Compile Time String in C++14

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Compile Time String in C++14

TONGARI J
Hi all,

I found a way to make CT strings in C++14, with the help of generic lambda.

FYI, Ábel Sinkovics has presented a c++11 CT string in his
mpllibs::metaparse[1] lib before, but it requires some PP trick which has a
predefined limit MPLLIBS_LIMIT_STRING_SIZE.

The new trick doesn't suffer from the limitation, but it assumes a
null-terminated string.
It's fairly simple, see below:

```c++
    template<char...>
    struct str {};

    template<char c>
    struct ch {};

    template<int n>
    using idx = std::integral_constant<int, n>;

    template<class S, char c, char... cs>
    auto accum(S s, ch<c>, str<cs...>)
    {
        return accum(s, s(idx<sizeof...(cs) + 1>()), str<cs..., c>());
    }

    template<class S, char... cs>
    auto accum(S, ch<0>, str<cs...> ret)
    {
        return ret;
    }

    template<class S>
    auto make_str(S s)
    {
        return accum(s, s(idx<0>()), str<>());
    }

    #define LIT(s) make_str([](auto idx) { return ch<s[idx.value]>(); })
```

Then you can use `doSomething(LIT("abc"))` in your code.
What do you think?

[1] http://abel.web.elte.hu/mpllibs/metaparse/

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Re: Compile Time String in C++14

Louis Dionne
TONGARI J <tongari95 <at> gmail.com> writes:

>
> Hi all,
>
> I found a way to make CT strings in C++14, with the help of generic lambda.
>
> FYI, Ábel Sinkovics has presented a c++11 CT string in his
> mpllibs::metaparse[1] lib before, but it requires some PP trick which has a
> predefined limit MPLLIBS_LIMIT_STRING_SIZE.
>
> The new trick doesn't suffer from the limitation, but it assumes a
> null-terminated string.
> It's fairly simple, see below:
>
> ```c++
>     template<char...>
>     struct str {};
>
>     template<char c>
>     struct ch {};
>
>     template<int n>
>     using idx = std::integral_constant<int, n>;
>
>     template<class S, char c, char... cs>
>     auto accum(S s, ch<c>, str<cs...>)
>     {
>         return accum(s, s(idx<sizeof...(cs) + 1>()), str<cs..., c>());
>     }
>
>     template<class S, char... cs>
>     auto accum(S, ch<0>, str<cs...> ret)
>     {
>         return ret;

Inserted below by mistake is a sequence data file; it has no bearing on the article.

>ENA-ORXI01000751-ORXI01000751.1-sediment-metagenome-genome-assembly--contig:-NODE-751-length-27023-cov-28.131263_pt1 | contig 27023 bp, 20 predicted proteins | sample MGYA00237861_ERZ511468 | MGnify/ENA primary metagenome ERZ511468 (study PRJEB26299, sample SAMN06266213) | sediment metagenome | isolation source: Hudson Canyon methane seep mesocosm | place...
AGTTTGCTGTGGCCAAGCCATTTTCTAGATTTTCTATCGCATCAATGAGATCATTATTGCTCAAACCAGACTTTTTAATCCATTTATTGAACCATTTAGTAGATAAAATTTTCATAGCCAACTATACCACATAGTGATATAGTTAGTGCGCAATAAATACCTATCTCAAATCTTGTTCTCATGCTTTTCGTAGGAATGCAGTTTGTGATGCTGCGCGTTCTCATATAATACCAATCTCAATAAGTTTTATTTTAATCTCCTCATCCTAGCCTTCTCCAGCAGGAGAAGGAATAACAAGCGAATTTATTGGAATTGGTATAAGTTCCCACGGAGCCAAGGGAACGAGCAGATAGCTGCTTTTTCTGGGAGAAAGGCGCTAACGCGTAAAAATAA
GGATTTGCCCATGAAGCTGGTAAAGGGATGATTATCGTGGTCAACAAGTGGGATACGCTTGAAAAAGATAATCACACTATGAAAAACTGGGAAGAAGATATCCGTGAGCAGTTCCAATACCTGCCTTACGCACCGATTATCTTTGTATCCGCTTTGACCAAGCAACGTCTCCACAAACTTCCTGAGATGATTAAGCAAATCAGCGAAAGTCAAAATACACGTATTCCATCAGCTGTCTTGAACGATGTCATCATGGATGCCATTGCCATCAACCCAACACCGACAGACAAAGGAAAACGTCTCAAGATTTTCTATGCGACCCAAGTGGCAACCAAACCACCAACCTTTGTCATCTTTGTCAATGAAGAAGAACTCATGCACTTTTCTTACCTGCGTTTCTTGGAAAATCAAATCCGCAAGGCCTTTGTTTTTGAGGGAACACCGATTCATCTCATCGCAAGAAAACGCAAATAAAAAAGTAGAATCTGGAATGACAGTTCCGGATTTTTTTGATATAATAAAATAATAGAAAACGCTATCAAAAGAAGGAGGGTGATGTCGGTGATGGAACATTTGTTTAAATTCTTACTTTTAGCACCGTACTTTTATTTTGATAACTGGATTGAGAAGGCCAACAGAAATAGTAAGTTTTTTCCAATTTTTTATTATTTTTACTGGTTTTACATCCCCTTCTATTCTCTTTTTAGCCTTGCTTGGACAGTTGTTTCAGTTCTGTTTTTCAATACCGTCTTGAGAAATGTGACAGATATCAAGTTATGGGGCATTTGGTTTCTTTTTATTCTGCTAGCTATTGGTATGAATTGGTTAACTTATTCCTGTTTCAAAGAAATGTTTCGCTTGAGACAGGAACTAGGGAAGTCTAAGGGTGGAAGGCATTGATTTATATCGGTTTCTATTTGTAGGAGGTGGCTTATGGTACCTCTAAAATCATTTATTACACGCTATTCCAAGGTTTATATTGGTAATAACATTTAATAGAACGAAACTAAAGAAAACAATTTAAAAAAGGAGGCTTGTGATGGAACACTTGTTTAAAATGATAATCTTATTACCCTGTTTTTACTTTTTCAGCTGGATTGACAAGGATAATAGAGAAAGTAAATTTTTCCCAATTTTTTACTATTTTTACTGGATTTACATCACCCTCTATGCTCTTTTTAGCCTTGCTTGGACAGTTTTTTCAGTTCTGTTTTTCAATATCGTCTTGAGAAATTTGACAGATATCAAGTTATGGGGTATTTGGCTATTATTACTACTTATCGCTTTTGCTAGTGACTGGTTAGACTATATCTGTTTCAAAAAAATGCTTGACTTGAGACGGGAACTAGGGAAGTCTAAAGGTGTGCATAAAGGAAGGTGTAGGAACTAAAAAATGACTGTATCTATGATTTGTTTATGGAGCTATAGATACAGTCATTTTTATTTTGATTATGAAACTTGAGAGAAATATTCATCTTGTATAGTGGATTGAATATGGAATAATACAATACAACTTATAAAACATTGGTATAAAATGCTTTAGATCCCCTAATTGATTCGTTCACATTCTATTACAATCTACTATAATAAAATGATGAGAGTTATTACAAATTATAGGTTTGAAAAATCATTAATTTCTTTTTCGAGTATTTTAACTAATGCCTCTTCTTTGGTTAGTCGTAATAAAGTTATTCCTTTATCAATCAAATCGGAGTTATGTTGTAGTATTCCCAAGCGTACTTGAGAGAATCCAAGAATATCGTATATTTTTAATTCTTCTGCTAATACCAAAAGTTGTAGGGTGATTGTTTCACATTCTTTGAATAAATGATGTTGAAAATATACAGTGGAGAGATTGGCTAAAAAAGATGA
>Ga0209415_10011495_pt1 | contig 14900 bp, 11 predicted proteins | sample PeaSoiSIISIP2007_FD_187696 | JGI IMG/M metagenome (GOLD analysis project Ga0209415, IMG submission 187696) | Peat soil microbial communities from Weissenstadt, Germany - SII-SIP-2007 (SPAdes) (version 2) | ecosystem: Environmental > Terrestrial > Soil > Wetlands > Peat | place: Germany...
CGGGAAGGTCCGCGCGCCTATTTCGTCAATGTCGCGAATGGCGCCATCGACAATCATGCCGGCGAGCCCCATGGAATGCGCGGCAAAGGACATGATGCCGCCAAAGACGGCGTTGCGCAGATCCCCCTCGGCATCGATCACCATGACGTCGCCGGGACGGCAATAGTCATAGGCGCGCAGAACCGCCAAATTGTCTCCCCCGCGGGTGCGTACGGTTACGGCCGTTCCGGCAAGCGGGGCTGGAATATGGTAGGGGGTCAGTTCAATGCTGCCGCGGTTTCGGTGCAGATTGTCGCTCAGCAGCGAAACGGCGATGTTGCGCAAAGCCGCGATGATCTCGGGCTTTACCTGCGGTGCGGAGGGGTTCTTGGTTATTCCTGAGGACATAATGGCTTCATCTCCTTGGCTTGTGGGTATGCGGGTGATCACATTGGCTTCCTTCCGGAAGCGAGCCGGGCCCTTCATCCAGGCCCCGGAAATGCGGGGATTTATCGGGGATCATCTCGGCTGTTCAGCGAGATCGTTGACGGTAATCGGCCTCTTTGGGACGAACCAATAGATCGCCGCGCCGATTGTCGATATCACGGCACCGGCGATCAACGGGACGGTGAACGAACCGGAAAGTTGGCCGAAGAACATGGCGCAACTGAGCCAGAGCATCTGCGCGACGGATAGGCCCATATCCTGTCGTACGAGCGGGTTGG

>     }
>
>     template<class S>
>     auto make_str(S s)
>     {
>         return accum(s, s(idx<0>()), str<>());
>     }
>
>     #define LIT(s) make_str([](auto idx) { return ch<s[idx.value]>(); })
> ```
>
> Then you can use `doSomething(LIT("abc"))` in your code.
> What do you think?

This is genius, thanks a lot for posting. I've been searching for a
way to do this to implement compile-time strings in Boost.Hana[1].

Louis

[1]: https://github.com/ldionne/hana
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Re: Compile Time String in C++14

TONGARI J
Hi Louis,

2014-08-26 0:01 GMT+08:00 Louis Dionne <[hidden email]>:
>
> This is genius, thanks a lot for posting. I've been searching for a
> way to do this to implement compile-time strings in Boost.Hana[1].
>

Glad to hear :)

Actually I've found an even simpler way:

```
template<char...>
struct str {};

template<std::size_t... Ns, class S>
auto make_str_impl(std::index_sequence<Ns...>, S s)
{
    return str<s.get()[Ns]...>();
}

template<class S>
auto make_str(S s)
{
    return make_str_impl(std::make_index_sequence<sizeof(s.get()) - 1>(),
s);
}

#define LIT(s) make_str([]
     \
{
    \
    struct
     \
    {
    \
        static constexpr decltype(auto) get()
    \
        {
    \
            return s;
    \
        }
    \
    } _;
     \
    return _;
    \
}())
```

Cheers

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Re: Compile Time String in C++11/C++14

Adam Wulkiewicz
Tongari J wrote:
> Hi Louis,
>
> 2014-08-26 0:01 GMT+08:00 Louis Dionne <[hidden email]>:
>> This is genius, thanks a lot for posting. I've been searching for a
>> way to do this to implement compile-time strings in Boost.Hana[1].
>>
> Glad to hear :)
>
> Actually I've found an even simpler way:

Nice! And with some small tweaks it works in C++11, assuming you have
some implementation of index_sequence:

```
     template<char...>

     struct  str  {};

     template<std::size_t...  Ns,  class  S>

     auto  make_str_impl(index_sequence<Ns...>,  S)  ->  decltype(str<S::get()[Ns]...>())

     {

          return  str<S::get()[Ns]...>();

     }

     template<class  S>

     auto  make_str(S)  ->  decltype(make_str_impl(make_index_sequence<sizeof(S::get())  -  1>(),  S()))

     {

          return  make_str_impl(make_index_sequence<sizeof(S::get())  -  1>(),  S());

     }

     #define  LIT(s)  make_str([]()  \

     {  \

          struct  \

          {  \

              static  constexpr  decltype(s)  get()  \

              {  \

                  return  s;  \

              }  \

          }  _;  \

          return  _;  \

     }())

```

Well VS2013 complains about a static data member in locally defined
class but I assume it's a VS bug.

Regards,
Adam

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Re: Compile Time String in C++11/C++14

TONGARI J
2014-08-26 19:43 GMT+08:00 Adam Wulkiewicz <[hidden email]>:

> Tongari J wrote:
>
>> Hi Louis,
>>
>> 2014-08-26 0:01 GMT+08:00 Louis Dionne <[hidden email]>:
>>
>>> This is genius, thanks a lot for posting. I've been searching for a
>>> way to do this to implement compile-time strings in Boost.Hana[1].
>>>
>>>  Glad to hear :)
>>
>> Actually I've found an even simpler way:
>>
>
> Nice! And with some small tweaks it works in C++11, assuming you have some
> implementation of index_sequence:
>

I believe this still requires C++14 for returning the local struct in
lambda, which is not a one-liner.

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Re: Compile Time String in C++11/C++14

Adam Wulkiewicz
Tongari J wrote:

> 2014-08-26 19:43 GMT+08:00 Adam Wulkiewicz <[hidden email]>:
>
>> Tongari J wrote:
>>
>>> Hi Louis,
>>>
>>> 2014-08-26 0:01 GMT+08:00 Louis Dionne <[hidden email]>:
>>>